Brenda Almond throws down a timely challenge to liberal consensus about personal relationships. She maintains that the traditional family is fragmenting in Western societies, and that this fragmentation is a cause of serious social problems. She urges that we reconsider our attitudes to sex and reproduction in order to strengthen our most important social institution, the family, which is the key to ensuring healthy relationships between parents and children and a secure upbringing for the citizens of the future.
Anyone who is concerned about how the framework of society is changing, anyone who has to face difficult personal decisions about parenthood or family relationships, will find this book compelling. It may disturb deep convictions, or offer an unwelcome message; but it is compassionate as well as controversial.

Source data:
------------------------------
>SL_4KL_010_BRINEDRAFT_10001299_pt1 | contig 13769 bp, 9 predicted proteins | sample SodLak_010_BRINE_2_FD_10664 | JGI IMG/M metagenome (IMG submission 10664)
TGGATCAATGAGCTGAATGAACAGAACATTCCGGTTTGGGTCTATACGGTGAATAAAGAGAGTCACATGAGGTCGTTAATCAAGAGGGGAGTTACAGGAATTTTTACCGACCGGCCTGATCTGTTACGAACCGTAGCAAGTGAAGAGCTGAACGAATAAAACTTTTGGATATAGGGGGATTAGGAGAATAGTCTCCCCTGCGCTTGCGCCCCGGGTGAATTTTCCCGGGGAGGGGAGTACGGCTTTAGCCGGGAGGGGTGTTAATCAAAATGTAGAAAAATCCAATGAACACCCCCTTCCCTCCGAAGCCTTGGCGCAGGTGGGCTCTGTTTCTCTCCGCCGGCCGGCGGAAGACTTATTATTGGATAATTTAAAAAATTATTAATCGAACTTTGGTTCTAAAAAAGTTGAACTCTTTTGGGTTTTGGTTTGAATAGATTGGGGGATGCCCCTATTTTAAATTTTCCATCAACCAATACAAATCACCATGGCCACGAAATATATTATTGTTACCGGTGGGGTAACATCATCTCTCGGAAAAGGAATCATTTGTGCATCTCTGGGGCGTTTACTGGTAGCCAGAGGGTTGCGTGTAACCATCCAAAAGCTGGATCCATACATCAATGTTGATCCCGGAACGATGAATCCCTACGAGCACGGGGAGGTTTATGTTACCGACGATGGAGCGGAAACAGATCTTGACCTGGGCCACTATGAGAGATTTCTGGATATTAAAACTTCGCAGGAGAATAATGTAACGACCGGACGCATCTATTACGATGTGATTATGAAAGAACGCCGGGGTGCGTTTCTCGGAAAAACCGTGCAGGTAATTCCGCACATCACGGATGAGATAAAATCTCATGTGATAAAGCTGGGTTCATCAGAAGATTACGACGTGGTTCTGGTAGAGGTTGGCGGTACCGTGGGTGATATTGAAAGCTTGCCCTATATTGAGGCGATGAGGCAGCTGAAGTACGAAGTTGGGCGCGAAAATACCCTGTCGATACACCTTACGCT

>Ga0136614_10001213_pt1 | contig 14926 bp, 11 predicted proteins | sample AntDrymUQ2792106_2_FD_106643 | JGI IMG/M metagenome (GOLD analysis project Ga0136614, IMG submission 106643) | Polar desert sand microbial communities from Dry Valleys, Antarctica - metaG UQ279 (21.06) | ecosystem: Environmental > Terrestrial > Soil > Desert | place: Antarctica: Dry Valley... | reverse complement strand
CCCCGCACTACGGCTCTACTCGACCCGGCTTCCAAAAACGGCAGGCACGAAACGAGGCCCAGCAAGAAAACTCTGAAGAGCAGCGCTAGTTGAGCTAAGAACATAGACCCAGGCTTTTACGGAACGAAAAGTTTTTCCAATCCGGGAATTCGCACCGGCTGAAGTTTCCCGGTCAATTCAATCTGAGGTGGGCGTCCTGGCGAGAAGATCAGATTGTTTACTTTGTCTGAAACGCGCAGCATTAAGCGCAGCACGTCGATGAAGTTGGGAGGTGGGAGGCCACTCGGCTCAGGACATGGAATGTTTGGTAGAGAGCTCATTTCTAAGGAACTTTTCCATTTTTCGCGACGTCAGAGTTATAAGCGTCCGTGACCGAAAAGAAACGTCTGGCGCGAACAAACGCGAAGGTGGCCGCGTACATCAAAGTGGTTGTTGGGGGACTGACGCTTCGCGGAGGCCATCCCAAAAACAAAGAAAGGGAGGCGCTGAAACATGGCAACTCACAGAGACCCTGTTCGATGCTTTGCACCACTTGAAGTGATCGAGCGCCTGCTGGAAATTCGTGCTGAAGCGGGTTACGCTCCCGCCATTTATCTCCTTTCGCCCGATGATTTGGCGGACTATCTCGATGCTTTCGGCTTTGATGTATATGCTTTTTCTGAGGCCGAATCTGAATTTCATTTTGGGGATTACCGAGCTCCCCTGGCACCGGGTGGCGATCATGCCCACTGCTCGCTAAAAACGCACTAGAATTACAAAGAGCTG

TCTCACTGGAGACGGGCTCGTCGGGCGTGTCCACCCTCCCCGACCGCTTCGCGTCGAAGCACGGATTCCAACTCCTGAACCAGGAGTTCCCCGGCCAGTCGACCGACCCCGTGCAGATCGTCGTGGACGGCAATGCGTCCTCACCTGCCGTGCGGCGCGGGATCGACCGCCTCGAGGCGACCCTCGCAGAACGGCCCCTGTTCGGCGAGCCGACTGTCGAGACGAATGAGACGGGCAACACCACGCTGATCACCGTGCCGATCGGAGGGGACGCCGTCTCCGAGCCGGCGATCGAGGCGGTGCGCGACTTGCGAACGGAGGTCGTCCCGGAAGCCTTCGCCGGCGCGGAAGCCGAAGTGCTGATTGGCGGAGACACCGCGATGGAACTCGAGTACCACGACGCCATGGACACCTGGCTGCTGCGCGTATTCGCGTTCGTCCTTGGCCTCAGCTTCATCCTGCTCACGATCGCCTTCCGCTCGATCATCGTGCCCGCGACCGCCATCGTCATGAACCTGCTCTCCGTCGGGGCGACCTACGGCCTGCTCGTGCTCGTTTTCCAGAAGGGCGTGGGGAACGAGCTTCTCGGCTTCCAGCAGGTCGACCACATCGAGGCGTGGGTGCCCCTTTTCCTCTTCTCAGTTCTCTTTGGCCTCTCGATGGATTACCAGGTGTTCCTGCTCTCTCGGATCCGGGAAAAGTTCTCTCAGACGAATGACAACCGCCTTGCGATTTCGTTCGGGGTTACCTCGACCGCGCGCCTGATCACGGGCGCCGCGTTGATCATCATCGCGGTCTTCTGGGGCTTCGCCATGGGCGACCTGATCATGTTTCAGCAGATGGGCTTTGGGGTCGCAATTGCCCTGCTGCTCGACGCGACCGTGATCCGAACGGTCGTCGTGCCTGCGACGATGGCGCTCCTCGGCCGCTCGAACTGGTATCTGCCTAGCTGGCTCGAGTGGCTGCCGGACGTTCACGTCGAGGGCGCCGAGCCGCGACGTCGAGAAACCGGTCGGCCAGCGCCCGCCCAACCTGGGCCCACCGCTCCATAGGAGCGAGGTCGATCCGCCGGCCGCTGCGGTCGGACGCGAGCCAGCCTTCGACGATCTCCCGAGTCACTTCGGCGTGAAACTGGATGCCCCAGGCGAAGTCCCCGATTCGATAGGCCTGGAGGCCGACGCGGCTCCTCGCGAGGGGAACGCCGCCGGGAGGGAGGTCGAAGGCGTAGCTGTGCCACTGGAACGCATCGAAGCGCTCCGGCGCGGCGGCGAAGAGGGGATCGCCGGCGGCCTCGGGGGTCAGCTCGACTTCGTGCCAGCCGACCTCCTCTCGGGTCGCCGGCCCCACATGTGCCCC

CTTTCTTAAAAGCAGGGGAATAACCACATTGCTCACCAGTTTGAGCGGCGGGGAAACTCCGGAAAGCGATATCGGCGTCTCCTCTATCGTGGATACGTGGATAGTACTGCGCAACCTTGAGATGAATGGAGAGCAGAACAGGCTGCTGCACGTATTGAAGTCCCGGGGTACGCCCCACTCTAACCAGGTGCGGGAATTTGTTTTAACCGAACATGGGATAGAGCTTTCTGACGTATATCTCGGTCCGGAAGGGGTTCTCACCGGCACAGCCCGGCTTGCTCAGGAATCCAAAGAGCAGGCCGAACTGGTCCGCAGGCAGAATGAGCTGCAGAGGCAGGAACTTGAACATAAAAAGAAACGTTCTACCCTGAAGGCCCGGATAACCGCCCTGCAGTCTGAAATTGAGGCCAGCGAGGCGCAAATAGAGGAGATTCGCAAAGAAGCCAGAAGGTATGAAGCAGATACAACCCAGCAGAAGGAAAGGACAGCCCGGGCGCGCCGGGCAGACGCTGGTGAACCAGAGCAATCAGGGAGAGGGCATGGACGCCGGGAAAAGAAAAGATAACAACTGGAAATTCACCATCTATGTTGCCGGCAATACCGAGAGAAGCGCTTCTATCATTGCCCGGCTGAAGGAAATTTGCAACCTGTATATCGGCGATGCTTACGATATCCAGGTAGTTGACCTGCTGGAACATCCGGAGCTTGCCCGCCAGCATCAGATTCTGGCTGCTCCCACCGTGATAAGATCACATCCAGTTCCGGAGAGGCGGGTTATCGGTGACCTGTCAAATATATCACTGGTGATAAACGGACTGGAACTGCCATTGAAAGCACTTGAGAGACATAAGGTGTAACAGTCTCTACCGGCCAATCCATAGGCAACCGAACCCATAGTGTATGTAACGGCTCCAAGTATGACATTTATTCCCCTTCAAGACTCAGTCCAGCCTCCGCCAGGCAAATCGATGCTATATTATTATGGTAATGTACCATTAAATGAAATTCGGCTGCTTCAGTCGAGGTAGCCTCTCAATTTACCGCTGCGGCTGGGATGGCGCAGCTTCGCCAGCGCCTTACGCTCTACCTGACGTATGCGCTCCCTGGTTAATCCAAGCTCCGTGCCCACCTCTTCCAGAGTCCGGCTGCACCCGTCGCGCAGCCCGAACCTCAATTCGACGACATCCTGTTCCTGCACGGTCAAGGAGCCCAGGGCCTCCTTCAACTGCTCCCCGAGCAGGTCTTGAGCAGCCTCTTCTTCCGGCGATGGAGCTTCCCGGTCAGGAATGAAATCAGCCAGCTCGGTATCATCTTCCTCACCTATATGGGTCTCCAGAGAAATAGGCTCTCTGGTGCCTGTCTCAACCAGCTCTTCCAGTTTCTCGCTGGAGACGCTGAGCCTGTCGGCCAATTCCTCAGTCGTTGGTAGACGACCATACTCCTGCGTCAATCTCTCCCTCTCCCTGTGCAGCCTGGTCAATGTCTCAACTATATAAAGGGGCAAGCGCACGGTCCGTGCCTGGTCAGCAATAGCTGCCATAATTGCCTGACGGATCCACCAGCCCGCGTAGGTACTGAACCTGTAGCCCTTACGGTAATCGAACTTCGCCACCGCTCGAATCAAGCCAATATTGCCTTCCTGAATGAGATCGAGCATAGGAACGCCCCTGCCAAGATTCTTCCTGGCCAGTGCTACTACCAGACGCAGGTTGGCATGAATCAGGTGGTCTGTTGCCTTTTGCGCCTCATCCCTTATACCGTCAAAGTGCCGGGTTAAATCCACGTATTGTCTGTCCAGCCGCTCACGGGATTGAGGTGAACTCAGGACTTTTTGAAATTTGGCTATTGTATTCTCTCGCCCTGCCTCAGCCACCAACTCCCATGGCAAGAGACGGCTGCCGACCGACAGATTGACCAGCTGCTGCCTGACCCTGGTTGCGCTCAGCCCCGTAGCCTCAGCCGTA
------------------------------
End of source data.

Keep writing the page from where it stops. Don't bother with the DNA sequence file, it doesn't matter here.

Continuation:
Introduction PART I. UNDERSTANDING FAMILY: PHILOSOPHY'S CONTRIBUTION 1. The family 2. Permanent relations? Love, marriage and philosophical lives 3. From philosophy to law 4. Feminist aims, family consequences PART II. SHAPING FAMILIES: SCIENCE'S CONTRIBUTION 5. Having and not having children 6. New reproductive technologies: Whose human rights? PART III. NEW FRONTIERS: FAMILY, LAW AND POLITICS 7. Family choices: what do children really want? 8. Law, policy-making and the contemporary family PART IV. PRESERVING IDENTITIES: A FUTURE FOR THE FAMILY? 9. Family, identity, and community 10. Finding a way through the wood